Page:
The Lutheran archbishop of Finland speaks softly and easily, but his intensity escalates when he talks about increased cooperation between his church and Anglicans.
"We have agreed to treat members of each other's churches as our own," said Archbishop John Vikström at the ELCA churchwide offices in Chicago. He was referring to the Porvoo Agreement that will declare full communion between Baltic and Nordic Lutherans and Anglicans of England, Scotland and Wales. Vikström will preach at Westminster Abbey in London Nov. 28 when the agreement is celebrated (see also page 11).
"It's coming together as closely as possible without merging," Vikström continued. "We are glad to give this gift to the ecumenical movement at the end of this century."
The Evangelical Lutheran Church in America will vote on a similar full-communion proposal at its assembly next year.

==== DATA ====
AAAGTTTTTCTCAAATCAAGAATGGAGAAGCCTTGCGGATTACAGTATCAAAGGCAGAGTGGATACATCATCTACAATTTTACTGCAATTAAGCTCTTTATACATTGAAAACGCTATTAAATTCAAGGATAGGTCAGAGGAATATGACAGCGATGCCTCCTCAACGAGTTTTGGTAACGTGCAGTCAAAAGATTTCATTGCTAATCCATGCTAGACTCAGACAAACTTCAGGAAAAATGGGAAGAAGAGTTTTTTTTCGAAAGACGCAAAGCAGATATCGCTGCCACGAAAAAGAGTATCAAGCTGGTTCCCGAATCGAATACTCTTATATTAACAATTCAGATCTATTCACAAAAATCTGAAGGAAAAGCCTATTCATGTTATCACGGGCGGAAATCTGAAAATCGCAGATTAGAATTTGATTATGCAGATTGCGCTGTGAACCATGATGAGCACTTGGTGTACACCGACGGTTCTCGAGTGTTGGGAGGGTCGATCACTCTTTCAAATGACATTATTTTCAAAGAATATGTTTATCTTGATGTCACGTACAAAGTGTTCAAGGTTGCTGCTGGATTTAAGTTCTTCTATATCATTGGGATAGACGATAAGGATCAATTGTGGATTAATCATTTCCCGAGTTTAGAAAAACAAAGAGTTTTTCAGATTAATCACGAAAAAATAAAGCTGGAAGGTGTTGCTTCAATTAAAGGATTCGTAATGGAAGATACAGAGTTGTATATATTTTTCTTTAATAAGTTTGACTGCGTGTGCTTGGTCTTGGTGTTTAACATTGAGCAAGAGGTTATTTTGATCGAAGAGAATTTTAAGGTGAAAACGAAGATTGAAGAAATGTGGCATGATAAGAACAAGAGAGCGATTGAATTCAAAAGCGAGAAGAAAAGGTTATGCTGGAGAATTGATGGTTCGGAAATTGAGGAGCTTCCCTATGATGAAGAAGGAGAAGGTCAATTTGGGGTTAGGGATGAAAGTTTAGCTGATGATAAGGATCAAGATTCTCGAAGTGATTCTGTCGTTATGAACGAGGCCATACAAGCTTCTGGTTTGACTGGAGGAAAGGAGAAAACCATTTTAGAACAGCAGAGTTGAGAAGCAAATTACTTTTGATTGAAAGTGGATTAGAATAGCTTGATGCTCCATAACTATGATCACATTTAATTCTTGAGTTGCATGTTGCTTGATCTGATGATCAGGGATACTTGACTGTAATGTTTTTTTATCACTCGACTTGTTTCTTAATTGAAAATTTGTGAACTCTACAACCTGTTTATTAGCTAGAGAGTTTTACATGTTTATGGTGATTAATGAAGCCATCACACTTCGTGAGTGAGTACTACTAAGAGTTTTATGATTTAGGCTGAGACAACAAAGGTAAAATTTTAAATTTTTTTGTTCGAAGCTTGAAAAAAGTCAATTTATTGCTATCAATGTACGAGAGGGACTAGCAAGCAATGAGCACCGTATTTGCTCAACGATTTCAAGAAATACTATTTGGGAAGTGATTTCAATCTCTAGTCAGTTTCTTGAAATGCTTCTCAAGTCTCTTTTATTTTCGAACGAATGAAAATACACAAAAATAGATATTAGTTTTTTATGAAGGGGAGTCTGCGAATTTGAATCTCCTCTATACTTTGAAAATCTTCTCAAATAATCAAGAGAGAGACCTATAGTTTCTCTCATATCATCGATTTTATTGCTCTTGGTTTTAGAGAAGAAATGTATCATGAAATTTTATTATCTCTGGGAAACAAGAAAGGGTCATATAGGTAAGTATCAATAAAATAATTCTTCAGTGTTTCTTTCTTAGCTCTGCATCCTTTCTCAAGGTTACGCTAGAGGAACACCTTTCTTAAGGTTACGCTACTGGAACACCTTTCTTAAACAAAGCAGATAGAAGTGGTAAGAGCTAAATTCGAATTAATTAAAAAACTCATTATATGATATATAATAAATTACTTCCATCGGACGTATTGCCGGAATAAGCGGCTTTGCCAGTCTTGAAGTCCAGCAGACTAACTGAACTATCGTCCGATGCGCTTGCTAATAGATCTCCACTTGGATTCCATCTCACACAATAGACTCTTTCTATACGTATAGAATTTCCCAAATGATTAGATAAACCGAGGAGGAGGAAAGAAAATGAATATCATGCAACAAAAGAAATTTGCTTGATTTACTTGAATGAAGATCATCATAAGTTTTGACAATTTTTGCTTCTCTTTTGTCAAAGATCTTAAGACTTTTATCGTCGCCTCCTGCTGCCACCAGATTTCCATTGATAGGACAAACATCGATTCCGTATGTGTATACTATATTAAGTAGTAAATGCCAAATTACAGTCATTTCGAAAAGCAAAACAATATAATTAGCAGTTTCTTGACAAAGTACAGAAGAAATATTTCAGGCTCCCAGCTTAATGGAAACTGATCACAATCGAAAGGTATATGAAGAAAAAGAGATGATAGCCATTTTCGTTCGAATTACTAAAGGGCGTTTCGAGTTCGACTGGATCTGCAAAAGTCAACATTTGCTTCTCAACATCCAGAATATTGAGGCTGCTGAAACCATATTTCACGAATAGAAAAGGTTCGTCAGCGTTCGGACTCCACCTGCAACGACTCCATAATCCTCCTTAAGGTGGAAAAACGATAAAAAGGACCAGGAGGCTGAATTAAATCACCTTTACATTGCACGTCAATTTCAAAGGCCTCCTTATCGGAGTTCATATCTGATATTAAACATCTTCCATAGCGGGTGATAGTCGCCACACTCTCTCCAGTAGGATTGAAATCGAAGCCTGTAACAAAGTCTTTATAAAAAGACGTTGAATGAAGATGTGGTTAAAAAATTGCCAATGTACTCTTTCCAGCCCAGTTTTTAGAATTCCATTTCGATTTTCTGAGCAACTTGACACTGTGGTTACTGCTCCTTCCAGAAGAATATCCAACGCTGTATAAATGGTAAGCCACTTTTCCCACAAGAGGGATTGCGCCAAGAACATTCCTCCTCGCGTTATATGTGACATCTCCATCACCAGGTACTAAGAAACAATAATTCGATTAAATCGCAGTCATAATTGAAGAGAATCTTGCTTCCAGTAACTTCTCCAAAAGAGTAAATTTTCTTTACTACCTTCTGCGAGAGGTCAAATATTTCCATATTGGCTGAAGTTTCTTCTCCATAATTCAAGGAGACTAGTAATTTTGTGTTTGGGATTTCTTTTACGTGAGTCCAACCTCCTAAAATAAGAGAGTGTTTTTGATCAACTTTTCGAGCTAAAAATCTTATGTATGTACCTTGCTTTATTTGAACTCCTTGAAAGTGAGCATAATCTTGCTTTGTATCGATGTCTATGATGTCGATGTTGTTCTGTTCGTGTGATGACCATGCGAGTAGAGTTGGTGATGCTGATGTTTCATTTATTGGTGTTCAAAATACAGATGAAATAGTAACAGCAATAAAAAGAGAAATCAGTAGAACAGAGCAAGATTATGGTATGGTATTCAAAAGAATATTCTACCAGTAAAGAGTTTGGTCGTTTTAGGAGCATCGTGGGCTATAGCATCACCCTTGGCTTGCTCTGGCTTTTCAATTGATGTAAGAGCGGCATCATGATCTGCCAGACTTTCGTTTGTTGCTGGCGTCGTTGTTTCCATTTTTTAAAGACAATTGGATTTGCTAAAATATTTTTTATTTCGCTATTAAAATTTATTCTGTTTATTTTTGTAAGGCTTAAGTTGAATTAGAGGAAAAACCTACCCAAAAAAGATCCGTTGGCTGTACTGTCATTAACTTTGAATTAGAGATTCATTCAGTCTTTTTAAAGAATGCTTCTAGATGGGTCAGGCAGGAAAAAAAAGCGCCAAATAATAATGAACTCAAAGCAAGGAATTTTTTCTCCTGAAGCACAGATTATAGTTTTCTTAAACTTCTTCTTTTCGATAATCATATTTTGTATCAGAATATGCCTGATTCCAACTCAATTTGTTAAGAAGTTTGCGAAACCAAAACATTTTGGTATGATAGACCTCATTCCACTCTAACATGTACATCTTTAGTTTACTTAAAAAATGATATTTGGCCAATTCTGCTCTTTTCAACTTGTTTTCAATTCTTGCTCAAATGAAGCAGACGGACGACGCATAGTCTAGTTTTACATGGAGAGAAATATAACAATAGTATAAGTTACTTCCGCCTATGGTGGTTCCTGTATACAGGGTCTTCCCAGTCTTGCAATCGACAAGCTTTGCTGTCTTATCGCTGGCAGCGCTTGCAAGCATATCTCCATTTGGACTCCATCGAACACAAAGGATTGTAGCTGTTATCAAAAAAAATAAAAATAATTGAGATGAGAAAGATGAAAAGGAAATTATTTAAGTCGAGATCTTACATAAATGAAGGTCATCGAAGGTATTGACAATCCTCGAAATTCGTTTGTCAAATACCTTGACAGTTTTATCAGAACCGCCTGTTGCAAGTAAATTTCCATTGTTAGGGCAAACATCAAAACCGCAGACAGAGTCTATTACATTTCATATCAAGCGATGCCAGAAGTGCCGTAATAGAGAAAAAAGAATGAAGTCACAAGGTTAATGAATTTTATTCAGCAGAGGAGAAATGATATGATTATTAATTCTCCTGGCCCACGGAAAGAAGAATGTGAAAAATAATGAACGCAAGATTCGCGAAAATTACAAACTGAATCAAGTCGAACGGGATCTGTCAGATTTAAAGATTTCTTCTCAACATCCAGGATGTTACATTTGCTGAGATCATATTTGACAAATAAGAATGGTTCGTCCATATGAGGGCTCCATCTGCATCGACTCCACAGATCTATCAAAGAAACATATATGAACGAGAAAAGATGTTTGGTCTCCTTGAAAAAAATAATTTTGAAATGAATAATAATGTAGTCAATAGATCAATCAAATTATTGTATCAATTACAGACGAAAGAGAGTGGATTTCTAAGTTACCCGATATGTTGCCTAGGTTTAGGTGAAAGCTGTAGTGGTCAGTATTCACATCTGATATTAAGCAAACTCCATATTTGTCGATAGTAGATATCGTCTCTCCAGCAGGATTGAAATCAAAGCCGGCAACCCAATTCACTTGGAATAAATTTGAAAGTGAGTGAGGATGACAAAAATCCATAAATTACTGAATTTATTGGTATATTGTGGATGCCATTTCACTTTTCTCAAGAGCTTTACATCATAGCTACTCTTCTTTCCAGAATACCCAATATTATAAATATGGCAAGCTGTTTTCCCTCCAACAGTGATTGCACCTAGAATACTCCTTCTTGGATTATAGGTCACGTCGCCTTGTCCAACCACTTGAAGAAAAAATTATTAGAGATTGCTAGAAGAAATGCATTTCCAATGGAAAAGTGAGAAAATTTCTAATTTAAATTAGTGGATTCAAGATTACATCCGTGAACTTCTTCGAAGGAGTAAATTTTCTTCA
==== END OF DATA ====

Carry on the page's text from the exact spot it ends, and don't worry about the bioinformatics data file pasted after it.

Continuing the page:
Ilkka Makela, a Finnish pastor who heads that church's ministry to Finns abroad, said that because of the thousands of "modern migrants" living in New York, the Finnish church is sending clergy to work in close cooperation with several ELCA congregations in the Metropolitan New York Synod.
The three-year project is a joint venture of the synod, the ELCA Division for Outreach and the Finnish church. An estimated 2,000 to 5,000 Finns live in New York, with another 3,500 in the Washington, D.C., area.
"They are business people, students, diplomatic staff," said Makela, "who are not being spiritually served."
Makela and Vikström were part of a three-member delegation from the Evangelical Lutheran Church of Finland that took part in the 100th anniversary of Suomi College, an ELCA-related institution in Hancock, Mich.
"Suomi proves in a fruitful way that Finnish spiritual and cultural values are relevant and modern in this big country of the United States," observed Risto Cantell, the church's director for international relations.
© 2013 Augsburg Fortress, Publishers